Terrific appreciation of Lamar Dodd by Jamil Zainaldin at the Saporta Report:
Life in Depression-era New York was hard for Dodd, as well as for his family back home in LaGrange. He and his new wife, also of LaGrange, decided in 1933, against the advice of his teachers, to return to the South, where he took a position in a Birmingham art store. He continued painting with heart, mind, and eye, honoring the humble and dignifying the ordinary in settings that he seemed to understand in his deepest being. His reputation continued to grow, inside and outside the South.
At the age of 28, he received a summons out of the blue from the head of the University of Georgia’s fine arts division, who urged him to come to Athens as the university’s artist-in-residence. They were looking for “a live, recognized artist doing actual creative work” who would not only serve students but act as a cultural influence on “the people of our state.” If this agreed with him, then the university would up the visual arts budget from $50 to $5,000.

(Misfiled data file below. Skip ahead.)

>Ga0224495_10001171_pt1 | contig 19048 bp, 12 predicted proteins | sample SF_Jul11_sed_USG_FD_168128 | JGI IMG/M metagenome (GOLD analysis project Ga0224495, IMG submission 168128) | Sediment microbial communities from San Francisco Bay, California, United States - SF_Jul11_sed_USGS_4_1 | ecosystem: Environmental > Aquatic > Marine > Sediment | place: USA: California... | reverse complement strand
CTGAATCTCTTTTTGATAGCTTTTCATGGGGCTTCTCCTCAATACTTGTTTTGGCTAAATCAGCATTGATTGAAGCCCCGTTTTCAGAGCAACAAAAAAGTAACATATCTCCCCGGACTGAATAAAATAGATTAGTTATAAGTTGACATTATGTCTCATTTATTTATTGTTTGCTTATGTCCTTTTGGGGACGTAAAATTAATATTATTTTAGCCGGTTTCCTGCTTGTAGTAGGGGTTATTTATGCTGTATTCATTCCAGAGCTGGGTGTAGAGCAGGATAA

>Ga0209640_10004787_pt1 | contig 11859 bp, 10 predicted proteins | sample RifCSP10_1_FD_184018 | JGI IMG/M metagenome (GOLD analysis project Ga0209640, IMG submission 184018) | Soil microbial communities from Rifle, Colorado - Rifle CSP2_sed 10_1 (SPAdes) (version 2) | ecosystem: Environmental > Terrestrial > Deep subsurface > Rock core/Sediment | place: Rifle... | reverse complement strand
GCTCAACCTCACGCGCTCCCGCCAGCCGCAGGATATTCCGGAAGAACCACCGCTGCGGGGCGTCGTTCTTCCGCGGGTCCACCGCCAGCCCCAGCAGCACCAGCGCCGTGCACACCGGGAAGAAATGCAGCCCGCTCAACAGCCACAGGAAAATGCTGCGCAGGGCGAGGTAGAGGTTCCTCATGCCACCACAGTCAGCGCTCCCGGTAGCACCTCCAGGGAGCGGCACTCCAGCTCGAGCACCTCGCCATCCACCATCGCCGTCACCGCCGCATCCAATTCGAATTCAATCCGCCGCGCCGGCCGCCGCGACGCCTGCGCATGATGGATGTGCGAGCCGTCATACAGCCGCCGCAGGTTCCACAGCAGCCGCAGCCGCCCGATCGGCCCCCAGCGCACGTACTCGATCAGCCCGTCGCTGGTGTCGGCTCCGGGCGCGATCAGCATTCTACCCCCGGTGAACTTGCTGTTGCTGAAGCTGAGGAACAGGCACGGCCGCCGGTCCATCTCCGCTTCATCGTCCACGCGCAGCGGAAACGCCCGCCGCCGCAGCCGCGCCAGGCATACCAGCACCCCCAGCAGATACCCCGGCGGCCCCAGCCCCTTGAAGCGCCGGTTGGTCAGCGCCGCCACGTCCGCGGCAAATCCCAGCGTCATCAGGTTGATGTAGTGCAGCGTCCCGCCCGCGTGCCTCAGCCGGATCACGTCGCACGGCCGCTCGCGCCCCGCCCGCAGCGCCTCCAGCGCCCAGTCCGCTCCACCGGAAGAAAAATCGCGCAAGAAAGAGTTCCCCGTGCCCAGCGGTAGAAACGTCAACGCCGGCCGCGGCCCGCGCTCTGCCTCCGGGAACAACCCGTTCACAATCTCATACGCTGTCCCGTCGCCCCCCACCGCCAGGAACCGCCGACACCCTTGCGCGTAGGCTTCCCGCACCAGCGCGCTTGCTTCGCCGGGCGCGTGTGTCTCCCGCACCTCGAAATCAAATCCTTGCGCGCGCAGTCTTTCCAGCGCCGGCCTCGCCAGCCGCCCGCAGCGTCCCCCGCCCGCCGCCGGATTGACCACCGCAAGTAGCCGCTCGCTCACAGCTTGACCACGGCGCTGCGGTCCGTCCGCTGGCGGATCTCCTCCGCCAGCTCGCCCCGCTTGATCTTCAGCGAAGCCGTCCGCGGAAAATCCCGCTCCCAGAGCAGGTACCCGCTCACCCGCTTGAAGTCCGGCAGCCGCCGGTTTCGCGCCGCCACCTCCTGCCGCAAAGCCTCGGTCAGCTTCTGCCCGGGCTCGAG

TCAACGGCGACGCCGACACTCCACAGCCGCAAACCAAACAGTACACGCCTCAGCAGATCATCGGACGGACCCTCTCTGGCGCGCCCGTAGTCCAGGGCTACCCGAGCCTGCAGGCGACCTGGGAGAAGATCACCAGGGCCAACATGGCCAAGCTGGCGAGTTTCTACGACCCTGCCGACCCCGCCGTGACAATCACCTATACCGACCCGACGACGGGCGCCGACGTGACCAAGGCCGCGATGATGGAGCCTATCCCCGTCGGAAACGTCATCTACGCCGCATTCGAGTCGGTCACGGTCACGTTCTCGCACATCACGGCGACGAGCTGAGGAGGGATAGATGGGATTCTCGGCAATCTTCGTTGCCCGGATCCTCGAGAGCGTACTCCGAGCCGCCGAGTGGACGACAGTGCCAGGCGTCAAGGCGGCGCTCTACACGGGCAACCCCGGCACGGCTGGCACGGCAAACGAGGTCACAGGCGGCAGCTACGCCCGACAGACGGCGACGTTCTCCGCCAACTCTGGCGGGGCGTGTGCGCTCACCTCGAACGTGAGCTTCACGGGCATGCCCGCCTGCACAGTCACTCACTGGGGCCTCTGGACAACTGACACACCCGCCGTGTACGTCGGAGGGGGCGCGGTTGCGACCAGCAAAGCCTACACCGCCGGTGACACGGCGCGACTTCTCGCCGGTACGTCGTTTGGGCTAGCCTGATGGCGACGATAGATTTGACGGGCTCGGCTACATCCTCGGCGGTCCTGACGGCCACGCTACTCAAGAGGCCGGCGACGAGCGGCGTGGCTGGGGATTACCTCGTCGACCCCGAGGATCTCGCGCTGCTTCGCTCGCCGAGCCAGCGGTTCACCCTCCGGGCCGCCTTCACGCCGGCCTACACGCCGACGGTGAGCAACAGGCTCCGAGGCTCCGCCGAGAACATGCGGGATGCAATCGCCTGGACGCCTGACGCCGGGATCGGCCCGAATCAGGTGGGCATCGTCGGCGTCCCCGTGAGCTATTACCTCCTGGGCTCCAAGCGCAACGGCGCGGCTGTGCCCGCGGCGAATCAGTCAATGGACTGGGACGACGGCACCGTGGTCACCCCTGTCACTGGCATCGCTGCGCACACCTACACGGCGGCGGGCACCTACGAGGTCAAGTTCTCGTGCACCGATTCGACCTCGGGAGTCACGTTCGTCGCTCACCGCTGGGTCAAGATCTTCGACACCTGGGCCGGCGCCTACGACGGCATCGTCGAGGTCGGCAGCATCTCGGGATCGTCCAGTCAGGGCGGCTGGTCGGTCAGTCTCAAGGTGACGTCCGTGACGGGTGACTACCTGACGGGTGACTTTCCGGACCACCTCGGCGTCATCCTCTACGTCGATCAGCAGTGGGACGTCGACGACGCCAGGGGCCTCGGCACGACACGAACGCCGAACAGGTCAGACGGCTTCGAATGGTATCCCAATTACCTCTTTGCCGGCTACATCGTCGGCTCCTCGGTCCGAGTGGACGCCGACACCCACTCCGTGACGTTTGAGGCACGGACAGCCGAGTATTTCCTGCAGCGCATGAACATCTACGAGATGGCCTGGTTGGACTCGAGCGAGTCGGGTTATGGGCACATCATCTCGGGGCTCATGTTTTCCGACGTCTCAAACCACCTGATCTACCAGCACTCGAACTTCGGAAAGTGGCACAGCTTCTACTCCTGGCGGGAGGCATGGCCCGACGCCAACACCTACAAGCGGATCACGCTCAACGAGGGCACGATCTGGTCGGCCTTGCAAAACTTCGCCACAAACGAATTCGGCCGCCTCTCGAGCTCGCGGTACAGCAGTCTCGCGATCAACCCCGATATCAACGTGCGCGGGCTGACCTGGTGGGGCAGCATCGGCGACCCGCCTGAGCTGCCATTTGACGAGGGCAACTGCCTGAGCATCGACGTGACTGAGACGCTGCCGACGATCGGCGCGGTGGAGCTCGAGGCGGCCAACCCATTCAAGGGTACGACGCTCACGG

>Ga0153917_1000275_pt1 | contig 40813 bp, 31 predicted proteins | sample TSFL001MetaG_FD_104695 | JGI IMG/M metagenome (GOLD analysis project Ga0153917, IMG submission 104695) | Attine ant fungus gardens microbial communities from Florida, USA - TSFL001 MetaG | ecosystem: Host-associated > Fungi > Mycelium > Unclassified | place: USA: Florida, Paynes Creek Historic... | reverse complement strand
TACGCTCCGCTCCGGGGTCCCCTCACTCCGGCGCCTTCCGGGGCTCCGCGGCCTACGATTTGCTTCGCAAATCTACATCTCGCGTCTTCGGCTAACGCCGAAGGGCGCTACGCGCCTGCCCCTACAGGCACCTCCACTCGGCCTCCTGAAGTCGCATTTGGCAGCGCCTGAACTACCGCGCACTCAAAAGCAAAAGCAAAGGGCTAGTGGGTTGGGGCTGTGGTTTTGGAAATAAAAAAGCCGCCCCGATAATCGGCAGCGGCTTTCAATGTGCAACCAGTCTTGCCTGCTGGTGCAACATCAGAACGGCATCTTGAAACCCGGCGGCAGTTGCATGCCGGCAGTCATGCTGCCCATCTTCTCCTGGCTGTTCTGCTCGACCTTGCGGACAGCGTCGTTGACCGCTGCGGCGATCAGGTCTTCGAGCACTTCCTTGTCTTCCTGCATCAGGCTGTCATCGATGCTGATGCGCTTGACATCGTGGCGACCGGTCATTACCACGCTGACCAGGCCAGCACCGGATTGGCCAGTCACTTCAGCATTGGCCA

As we say whenever anyone asks, Dodd was a real ambassador for the arts, who believed with conviction in the importance of a cultivated citizenry. Let us resolve to never be shy about that, and that his legacy remains alive and well on campus.
Image: Venice Reflection, Rain (1958) by Lamar Dodd. Credit: Georgia’s State Art Collection, Georgia Council for the Arts